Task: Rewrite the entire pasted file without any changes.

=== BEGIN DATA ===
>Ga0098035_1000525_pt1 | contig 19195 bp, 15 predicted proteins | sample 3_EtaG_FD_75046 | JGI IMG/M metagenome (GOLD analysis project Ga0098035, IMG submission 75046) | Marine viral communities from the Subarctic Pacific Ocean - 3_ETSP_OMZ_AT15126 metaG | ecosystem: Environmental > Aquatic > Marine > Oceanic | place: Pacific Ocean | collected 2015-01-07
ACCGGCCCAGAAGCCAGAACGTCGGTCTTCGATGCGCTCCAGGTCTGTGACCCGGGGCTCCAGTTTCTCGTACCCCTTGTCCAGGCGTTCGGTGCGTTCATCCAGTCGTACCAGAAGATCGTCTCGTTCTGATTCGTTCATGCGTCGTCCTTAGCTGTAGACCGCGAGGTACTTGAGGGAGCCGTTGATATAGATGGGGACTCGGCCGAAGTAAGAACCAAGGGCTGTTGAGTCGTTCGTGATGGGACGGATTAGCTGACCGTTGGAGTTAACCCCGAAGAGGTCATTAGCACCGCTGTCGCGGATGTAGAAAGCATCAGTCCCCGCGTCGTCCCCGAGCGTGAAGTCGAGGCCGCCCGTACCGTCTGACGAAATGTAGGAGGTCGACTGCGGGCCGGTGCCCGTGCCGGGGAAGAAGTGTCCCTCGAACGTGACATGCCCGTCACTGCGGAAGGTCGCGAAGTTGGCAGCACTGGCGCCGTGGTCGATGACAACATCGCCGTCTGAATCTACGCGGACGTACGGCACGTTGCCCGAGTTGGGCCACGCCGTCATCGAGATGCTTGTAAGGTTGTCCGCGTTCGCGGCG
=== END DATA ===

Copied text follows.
>Ga0098035_1000525_pt1 | contig 19195 bp, 15 predicted proteins | sample 3_EtaG_FD_75046 | JGI IMG/M metagenome (GOLD analysis project Ga0098035, IMG submission 75046) | Marine viral communities from the Subarctic Pacific Ocean - 3_ETSP_OMZ_AT15126 metaG | ecosystem: Environmental > Aquatic > Marine > Oceanic | place: Pacific Ocean | collected 2015-01-07
ACCGGCCCAGAAGCCAGAACGTCGGTCTTCGATGCGCTCCAGGTCTGTGACCCGGGGCTCCAGTTTCTCGTACCCCTTGTCCAGGCGTTCGGTGCGTTCATCCAGTCGTACCAGAAGATCGTCTCGTTCTGATTCGTTCATGCGTCGTCCTTAGCTGTAGACCGCGAGGTACTTGAGGGAGCCGTTGATATAGATGGGGACTCGGCCGAAGTAAGAACCAAGGGCTGTTGAGTCGTTCGTGATGGGACGGATTAGCTGACCGTTGGAGTTAACCCCGAAGAGGTCATTAGCACCGCTGTCGCGGATGTAGAAAGCATCAGTCCCCGCGTCGTCCCCGAGCGTGAAGTCGAGGCCGCCCGTACCGTCTGACGAAATGTAGGAGGTCGACTGCGGGCCGGTGCCCGTGCCGGGGAAGAAGTGTCCCTCGAACGTGACATGCCCGTCACTGCGGAAGGTCGCGAAGTTGGCAGCACTGGCGCCGTGGTCGATGACAACATCGCCGTCTGAATCTACGCGGACGTACGGCACGTTGCCCGAGTTGGGCCACGCCGTCATCGAGATGCTTGTAAGGTTGTCCGCGTTCGCGGCG